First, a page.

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Conflicting Selves and Internal Family Systems

By Megan Murphy, Co-Founder of Expansive Therapy

Internal Family Systems (IFS) is having a moment.  A big one.  In his theory,  Richard Schwartz believes that we have not one solid self, but instead, many selves.  Sometimes these selves have jobs that compete with each other.  In his therapy approach, Schwartz helps the client identify the different ‘parts’ of themselves and then talks to them one by one.  We need to understand the conflict and to sit with it, in order to heal it. Or as he says, relieve it of its burdens


Most therapy sessions consist of trying to understand what the conflict is, why we have it, and how to resolve it. 

For an overly simplistic example…  Someone knows that they are attracted to the same sex, but have not revealed this to anyone.  On the one hand they are clear about who they desire, and on the other hand they feel unsafe when thinking about coming out.  Now we have identified two of the ‘parts’.

Internal Family Systems (IFS) is having a moment.  A big one.  In his theory,  Richard Schwartz believes that we have not one solid self, but instead, many selves.  Sometimes these selves have jobs that compete with each other.  In his therapy approach, Schwartz helps the client identify the different ‘parts’ of themselves and then talks to them one by one.  We need to understand the conflict and to sit with it, in order to heal it. Or as he says, relieve it of its burdens


Most therapy sessions consist of trying to understand what the conflict is, why we have it, and how to resolve it. 

For an overly simplistic example…  Someone knows that they are attracted to the same sex, but have not revealed this to anyone.  On the one hand they are clear about who they desire, and on the other hand they feel unsafe when thinking about coming out.  Now we have identified two of the ‘parts’.

Internal Family Systems (IFS) is having a moment.  A big one.  In his theory,  Richard Schwartz believes that we have not one solid self, but instead, many selves.  Sometimes these selves have jobs that compete with each other.  In his therapy approach, Schwartz helps the client identify the different ‘parts’ of themselves and then talks to them one by one.  We need to understand the conflict and to sit with it, in order to heal it. Or as he says, relieve it of its burdens


Most therapy sessions consist of trying to understand what the conflict is, why we have it, and how to resolve it. 

For an overly simplistic example…  Someone knows that they are attracted to the same sex, but have not revealed this to anyone.  On the one hand they are clear about who they desire, and on the other hand they feel unsafe when thinking about coming out.  Now we have identified two of the ‘parts’.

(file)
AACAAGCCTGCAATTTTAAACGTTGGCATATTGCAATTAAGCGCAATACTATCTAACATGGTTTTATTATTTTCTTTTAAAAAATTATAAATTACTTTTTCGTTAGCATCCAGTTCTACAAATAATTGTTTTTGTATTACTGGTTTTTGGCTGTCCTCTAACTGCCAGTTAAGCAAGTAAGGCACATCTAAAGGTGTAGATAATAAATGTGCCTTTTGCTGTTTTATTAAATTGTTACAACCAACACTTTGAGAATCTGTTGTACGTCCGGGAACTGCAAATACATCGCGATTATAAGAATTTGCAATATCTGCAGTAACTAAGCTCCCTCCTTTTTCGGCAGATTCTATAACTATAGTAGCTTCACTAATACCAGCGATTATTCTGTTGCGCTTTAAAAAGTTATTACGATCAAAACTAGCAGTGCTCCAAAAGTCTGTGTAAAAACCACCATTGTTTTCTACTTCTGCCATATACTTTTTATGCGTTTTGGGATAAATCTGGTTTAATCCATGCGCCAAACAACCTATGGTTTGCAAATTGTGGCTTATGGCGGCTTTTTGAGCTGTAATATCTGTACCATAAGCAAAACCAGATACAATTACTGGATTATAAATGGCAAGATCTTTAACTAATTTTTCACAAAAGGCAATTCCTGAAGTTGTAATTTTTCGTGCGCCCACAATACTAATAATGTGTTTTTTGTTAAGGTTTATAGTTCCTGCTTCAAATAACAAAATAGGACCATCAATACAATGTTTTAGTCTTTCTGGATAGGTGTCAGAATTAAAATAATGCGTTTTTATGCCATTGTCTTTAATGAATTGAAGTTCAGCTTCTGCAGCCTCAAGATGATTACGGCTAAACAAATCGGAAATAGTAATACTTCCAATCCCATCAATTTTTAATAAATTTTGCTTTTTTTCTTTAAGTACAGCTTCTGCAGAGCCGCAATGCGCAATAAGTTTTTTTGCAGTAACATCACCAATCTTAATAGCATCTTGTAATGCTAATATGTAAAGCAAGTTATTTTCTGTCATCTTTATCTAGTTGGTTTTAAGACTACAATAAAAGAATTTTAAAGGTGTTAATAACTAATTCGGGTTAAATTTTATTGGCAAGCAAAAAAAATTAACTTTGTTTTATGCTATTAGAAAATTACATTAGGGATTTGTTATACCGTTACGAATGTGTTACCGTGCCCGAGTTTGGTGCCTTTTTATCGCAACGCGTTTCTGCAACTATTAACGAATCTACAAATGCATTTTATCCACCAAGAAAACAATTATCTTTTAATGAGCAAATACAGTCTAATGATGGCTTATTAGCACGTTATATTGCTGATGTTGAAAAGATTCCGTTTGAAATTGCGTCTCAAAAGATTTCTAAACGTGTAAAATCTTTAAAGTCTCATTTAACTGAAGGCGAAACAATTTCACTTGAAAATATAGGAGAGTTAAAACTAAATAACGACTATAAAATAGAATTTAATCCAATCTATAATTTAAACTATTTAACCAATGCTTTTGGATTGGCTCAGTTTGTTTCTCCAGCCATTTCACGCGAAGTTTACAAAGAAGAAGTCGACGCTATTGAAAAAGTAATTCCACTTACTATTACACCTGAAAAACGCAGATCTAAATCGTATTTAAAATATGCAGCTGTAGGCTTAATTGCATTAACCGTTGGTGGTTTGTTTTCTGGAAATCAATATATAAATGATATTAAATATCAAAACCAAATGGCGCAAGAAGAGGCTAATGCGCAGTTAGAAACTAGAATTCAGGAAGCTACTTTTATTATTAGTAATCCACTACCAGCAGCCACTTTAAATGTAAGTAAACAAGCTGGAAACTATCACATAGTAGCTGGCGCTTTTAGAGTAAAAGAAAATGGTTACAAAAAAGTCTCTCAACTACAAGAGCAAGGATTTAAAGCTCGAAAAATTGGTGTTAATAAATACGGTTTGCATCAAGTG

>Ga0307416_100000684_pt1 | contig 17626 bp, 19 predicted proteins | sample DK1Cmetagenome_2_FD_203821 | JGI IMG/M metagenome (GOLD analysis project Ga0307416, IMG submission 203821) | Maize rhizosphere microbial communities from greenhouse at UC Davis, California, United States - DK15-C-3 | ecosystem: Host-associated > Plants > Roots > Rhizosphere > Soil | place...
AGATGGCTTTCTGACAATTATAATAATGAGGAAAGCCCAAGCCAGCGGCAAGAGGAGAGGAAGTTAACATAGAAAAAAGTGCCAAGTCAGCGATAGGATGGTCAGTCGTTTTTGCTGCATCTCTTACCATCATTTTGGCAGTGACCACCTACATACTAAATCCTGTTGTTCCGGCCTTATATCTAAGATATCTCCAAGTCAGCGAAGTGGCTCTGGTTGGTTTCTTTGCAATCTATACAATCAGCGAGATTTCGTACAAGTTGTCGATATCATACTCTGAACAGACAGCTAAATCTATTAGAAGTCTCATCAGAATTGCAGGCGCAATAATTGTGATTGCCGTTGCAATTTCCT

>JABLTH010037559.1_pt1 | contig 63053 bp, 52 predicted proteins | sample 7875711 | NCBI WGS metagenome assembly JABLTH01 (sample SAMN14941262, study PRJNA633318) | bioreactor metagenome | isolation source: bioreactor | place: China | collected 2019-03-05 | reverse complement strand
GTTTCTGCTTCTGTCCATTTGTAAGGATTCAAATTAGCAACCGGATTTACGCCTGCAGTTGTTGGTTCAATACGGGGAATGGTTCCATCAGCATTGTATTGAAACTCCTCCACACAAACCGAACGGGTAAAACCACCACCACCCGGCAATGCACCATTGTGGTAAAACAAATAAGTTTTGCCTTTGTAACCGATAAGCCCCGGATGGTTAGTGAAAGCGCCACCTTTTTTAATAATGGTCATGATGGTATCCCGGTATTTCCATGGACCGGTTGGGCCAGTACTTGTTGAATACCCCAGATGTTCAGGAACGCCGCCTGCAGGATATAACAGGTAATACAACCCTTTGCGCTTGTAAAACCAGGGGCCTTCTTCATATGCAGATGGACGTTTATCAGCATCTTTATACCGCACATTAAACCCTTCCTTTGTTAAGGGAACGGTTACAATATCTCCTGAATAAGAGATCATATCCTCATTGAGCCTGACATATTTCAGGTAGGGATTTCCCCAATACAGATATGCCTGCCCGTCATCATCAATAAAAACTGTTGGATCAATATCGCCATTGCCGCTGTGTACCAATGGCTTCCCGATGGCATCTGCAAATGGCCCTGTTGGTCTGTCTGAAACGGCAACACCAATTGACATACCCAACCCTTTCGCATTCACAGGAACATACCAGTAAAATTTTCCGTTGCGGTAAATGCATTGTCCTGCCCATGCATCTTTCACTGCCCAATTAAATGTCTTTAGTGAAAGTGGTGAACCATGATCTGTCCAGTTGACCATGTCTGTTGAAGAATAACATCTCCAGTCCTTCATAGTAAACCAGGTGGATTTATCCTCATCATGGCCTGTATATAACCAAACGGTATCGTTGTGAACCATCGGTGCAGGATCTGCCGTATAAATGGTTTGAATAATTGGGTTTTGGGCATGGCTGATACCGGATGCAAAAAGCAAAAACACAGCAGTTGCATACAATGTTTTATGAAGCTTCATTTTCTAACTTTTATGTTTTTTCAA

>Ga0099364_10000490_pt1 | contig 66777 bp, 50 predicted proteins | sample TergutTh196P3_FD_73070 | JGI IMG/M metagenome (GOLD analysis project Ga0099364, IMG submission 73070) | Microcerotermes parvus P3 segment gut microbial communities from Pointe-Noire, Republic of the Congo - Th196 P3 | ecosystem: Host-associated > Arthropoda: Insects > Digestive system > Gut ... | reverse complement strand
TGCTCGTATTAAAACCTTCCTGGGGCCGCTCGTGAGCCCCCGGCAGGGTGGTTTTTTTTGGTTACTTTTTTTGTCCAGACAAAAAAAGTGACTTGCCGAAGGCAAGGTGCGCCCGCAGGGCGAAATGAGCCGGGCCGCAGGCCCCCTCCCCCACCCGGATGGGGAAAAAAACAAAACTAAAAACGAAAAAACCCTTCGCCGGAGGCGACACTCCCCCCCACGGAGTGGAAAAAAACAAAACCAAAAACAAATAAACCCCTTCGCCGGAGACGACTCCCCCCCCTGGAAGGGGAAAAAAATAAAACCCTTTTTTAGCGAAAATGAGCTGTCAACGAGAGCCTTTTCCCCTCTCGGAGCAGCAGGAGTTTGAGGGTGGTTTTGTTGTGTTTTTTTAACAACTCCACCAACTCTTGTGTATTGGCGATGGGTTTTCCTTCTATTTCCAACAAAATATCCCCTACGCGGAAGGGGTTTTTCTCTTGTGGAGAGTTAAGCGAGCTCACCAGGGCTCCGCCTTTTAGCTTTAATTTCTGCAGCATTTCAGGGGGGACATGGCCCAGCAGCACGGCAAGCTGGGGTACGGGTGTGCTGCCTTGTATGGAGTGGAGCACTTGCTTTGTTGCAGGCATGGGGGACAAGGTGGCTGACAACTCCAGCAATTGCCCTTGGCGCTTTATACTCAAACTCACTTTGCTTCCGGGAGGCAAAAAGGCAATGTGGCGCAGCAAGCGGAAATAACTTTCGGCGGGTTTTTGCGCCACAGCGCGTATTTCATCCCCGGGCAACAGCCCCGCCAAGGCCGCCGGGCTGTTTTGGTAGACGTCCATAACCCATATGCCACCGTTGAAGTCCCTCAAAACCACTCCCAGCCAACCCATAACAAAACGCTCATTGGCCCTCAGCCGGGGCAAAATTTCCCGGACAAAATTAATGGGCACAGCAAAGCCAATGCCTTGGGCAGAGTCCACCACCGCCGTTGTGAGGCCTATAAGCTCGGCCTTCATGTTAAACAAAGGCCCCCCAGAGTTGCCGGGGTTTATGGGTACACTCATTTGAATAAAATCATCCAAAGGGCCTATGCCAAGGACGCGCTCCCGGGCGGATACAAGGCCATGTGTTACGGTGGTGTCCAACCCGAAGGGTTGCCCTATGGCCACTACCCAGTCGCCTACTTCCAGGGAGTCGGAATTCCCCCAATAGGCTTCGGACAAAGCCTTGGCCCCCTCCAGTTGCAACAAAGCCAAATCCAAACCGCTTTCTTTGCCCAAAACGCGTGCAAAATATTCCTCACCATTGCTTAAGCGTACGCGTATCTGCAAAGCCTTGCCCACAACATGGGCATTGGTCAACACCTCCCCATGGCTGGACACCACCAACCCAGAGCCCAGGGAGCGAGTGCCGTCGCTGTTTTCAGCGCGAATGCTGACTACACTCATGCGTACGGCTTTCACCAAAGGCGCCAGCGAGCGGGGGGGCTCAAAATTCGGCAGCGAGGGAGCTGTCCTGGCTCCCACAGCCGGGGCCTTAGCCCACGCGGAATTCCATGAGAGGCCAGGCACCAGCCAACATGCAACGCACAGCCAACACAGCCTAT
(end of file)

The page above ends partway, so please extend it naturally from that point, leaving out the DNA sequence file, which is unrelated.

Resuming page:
The work consists of learning to love all of your parts

Being angry at one or both of these parts will only solidify their need to defend their position, keeping the conflict in place.  Both are operating on fear.  Perhaps the fear of rejection or the fear of always living unauthentically.  The aim of IFS is to have real conversations with the different parts, listening from your 'higher' self.  This is the self that is pure awareness.  Some might say this is the God in you.  

One part might say,  I won’t be accepted if I come out.  I won’t be loved.  My parents will disown me.  I can’t take any of these risks!  The other part may feel angry, sad, or shut down by not being able to express desire and love in a way that feels authentic.

How do we love our parts?

Listening with compassionate attention is love itself. Each of your parts is trying to keep you safe, having its own belief system that was built from experiences in your past. 

I love watching Richard Schwartz in action with a client.  He is sort of nerdy, not really showing a lot of ease himself.  But when he begins to talk directly to the client’s parts, the questions and the curiosity emanate deep caring.  He is not talking to pretend parts, but fully engaged with parts that he knows are real in the client's experience.  Love and attention is healing.

All of the parts inside of you need love in order to relax, so that your higher self can make the decisions in your life and ease yourself out of inner conflict.  

Your parts never really go away, but with enough validation they can relax and use their energy in healthier ways.

No Bad Parts by Richard Schwartz

If you want to know more about this theory, there are several IFS books that are wonderful.  No Bad Parts is Schwartz' main work and has exercises that you can do to begin to discover your own parts.  They are waiting for you to see them!

Our therapists here at Expansive have trained with Richard Schwartz and many utilize this theory in their work with clients.  If you are curious about your own conflicts and would like to explore this with a therapist, now is the time. 


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© 2023 EXPANSIVE THERAPY | ALL RIGHTS RESERVED.

Stay in the Know

Join our newsletter to get mental health tips and promotional offers delivered to you weekly.

Drop us a line.

Questions, concerns or need support?


info@expansivetherapy.com

(917)426-1521

© 2023 EXPANSIVE THERAPY | ALL RIGHTS RESERVED.

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